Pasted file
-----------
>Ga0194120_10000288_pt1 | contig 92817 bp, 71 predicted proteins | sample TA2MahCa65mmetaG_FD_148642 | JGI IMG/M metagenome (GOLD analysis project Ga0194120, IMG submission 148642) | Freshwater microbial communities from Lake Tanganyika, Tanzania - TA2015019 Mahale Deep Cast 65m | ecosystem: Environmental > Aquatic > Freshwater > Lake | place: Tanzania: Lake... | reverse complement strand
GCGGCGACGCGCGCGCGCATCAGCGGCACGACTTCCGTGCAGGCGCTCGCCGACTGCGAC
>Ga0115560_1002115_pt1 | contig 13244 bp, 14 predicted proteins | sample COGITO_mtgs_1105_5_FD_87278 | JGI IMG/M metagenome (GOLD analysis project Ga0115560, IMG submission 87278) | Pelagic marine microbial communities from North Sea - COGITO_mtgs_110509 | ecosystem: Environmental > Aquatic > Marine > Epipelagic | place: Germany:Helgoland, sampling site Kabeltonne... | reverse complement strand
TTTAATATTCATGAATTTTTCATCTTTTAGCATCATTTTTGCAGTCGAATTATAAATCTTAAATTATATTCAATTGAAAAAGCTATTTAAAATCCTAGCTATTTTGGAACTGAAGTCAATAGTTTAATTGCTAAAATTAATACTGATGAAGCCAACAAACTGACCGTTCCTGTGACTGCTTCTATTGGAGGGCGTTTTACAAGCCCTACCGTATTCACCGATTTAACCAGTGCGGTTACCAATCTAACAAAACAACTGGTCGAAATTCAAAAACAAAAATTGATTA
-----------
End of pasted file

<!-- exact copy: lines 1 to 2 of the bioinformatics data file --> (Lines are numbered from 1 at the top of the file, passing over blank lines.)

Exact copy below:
>Ga0194120_10000288_pt1 | contig 92817 bp, 71 predicted proteins | sample TA2MahCa65mmetaG_FD_148642 | JGI IMG/M metagenome (GOLD analysis project Ga0194120, IMG submission 148642) | Freshwater microbial communities from Lake Tanganyika, Tanzania - TA2015019 Mahale Deep Cast 65m | ecosystem: Environmental > Aquatic > Freshwater > Lake | place: Tanzania: Lake... | reverse complement strand
GCGGCGACGCGCGCGCGCATCAGCGGCACGACTTCCGTGCAGGCGCTCGCCGACTGCGAC